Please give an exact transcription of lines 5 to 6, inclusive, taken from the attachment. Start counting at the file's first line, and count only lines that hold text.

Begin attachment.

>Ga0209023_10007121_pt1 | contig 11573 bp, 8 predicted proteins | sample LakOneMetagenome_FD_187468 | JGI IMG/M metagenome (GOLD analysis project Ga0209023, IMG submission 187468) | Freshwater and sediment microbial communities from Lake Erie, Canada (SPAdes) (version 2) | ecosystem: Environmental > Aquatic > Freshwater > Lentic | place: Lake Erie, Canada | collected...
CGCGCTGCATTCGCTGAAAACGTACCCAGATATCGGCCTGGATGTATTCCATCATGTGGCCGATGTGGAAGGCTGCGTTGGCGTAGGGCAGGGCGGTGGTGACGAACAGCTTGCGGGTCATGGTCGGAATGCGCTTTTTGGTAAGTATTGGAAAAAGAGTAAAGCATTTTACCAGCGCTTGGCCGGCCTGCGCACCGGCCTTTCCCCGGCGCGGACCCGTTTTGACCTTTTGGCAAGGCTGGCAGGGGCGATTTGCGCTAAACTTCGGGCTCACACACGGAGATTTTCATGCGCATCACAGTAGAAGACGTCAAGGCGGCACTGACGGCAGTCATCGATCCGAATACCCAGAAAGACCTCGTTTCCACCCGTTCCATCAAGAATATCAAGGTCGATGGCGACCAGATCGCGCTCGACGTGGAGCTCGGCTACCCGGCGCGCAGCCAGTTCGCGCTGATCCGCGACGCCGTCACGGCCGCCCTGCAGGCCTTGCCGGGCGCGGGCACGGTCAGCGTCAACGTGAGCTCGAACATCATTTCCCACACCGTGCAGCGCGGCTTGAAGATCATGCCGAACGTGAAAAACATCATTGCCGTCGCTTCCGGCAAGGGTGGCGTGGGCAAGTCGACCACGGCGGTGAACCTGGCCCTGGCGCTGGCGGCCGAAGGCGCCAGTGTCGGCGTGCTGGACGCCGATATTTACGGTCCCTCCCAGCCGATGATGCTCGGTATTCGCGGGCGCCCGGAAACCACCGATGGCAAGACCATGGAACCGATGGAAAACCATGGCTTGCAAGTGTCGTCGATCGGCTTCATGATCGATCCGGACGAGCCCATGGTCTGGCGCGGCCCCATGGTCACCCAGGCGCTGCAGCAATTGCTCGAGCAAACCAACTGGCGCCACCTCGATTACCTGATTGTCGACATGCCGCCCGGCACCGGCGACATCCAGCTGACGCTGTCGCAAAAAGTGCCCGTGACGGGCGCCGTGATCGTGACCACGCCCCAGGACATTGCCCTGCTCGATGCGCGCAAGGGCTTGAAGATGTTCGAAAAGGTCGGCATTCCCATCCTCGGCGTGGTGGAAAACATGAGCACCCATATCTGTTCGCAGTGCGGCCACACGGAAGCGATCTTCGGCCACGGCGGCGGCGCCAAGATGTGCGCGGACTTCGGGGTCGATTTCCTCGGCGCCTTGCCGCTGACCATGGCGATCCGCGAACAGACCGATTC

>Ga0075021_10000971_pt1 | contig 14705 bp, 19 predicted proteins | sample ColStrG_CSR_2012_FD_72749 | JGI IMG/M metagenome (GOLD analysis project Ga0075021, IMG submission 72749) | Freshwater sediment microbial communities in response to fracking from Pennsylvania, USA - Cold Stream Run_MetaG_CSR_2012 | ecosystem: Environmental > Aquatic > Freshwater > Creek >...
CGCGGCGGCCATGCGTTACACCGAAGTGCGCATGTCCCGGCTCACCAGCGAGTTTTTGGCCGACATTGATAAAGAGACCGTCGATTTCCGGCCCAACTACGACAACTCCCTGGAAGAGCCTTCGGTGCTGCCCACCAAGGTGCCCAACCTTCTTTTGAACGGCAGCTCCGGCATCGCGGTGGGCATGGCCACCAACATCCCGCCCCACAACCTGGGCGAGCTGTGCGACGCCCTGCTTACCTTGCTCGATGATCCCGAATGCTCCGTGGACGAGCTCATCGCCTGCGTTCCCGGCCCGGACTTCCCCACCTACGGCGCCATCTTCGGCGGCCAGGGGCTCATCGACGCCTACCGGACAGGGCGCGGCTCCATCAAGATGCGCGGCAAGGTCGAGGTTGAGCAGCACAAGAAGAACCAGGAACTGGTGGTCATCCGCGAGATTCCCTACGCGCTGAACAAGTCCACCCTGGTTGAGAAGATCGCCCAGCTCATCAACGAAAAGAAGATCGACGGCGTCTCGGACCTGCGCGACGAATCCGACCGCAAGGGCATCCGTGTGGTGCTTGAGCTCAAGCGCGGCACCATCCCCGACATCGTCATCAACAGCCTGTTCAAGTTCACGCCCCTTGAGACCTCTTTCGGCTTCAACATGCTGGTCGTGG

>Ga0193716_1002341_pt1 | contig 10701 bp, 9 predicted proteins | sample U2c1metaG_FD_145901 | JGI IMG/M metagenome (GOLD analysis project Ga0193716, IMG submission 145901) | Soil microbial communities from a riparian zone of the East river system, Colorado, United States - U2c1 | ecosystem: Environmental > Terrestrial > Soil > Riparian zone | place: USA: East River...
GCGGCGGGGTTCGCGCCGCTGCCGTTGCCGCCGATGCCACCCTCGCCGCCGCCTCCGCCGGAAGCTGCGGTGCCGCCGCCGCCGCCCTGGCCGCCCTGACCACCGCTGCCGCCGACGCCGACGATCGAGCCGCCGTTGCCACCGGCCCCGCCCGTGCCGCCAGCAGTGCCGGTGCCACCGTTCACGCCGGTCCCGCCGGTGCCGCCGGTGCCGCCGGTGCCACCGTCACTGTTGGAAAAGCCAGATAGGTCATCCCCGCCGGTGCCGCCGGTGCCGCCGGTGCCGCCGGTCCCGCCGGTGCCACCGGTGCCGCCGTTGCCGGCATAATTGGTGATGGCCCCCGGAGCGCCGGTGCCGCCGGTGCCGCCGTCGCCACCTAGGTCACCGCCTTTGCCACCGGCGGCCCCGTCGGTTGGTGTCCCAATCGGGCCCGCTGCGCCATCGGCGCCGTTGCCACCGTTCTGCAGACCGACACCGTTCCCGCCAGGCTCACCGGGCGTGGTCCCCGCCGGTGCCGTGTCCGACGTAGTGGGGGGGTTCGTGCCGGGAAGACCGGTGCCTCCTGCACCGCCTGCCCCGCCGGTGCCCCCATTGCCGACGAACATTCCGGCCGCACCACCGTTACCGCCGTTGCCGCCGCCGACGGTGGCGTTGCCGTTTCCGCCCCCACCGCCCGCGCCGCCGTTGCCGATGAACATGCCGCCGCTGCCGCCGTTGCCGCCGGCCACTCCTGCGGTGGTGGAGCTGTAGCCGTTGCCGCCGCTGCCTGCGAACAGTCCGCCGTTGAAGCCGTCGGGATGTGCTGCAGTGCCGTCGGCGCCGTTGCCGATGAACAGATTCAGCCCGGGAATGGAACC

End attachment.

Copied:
>Ga0193716_1002341_pt1 | contig 10701 bp, 9 predicted proteins | sample U2c1metaG_FD_145901 | JGI IMG/M metagenome (GOLD analysis project Ga0193716, IMG submission 145901) | Soil microbial communities from a riparian zone of the East river system, Colorado, United States - U2c1 | ecosystem: Environmental > Terrestrial > Soil > Riparian zone | place: USA: East River...
GCGGCGGGGTTCGCGCCGCTGCCGTTGCCGCCGATGCCACCCTCGCCGCCGCCTCCGCCGGAAGCTGCGGTGCCGCCGCCGCCGCCCTGGCCGCCCTGACCACCGCTGCCGCCGACGCCGACGATCGAGCCGCCGTTGCCACCGGCCCCGCCCGTGCCGCCAGCAGTGCCGGTGCCACCGTTCACGCCGGTCCCGCCGGTGCCGCCGGTGCCGCCGGTGCCACCGTCACTGTTGGAAAAGCCAGATAGGTCATCCCCGCCGGTGCCGCCGGTGCCGCCGGTGCCGCCGGTCCCGCCGGTGCCACCGGTGCCGCCGTTGCCGGCATAATTGGTGATGGCCCCCGGAGCGCCGGTGCCGCCGGTGCCGCCGTCGCCACCTAGGTCACCGCCTTTGCCACCGGCGGCCCCGTCGGTTGGTGTCCCAATCGGGCCCGCTGCGCCATCGGCGCCGTTGCCACCGTTCTGCAGACCGACACCGTTCCCGCCAGGCTCACCGGGCGTGGTCCCCGCCGGTGCCGTGTCCGACGTAGTGGGGGGGTTCGTGCCGGGAAGACCGGTGCCTCCTGCACCGCCTGCCCCGCCGGTGCCCCCATTGCCGACGAACATTCCGGCCGCACCACCGTTACCGCCGTTGCCGCCGCCGACGGTGGCGTTGCCGTTTCCGCCCCCACCGCCCGCGCCGCCGTTGCCGATGAACATGCCGCCGCTGCCGCCGTTGCCGCCGGCCACTCCTGCGGTGGTGGAGCTGTAGCCGTTGCCGCCGCTGCCTGCGAACAGTCCGCCGTTGAAGCCGTCGGGATGTGCTGCAGTGCCGTCGGCGCCGTTGCCGATGAACAGATTCAGCCCGGGAATGGAACC